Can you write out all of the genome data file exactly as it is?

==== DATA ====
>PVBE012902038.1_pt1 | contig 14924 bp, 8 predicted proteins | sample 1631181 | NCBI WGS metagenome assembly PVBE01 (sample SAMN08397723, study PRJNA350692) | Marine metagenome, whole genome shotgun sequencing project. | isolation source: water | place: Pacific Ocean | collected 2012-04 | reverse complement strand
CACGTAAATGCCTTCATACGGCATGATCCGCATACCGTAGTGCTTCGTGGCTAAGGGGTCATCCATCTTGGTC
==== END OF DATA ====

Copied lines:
>PVBE012902038.1_pt1 | contig 14924 bp, 8 predicted proteins | sample 1631181 | NCBI WGS metagenome assembly PVBE01 (sample SAMN08397723, study PRJNA350692) | Marine metagenome, whole genome shotgun sequencing project. | isolation source: water | place: Pacific Ocean | collected 2012-04 | reverse complement strand
CACGTAAATGCCTTCATACGGCATGATCCGCATACCGTAGTGCTTCGTGGCTAAGGGGTCATCCATCTTGGTC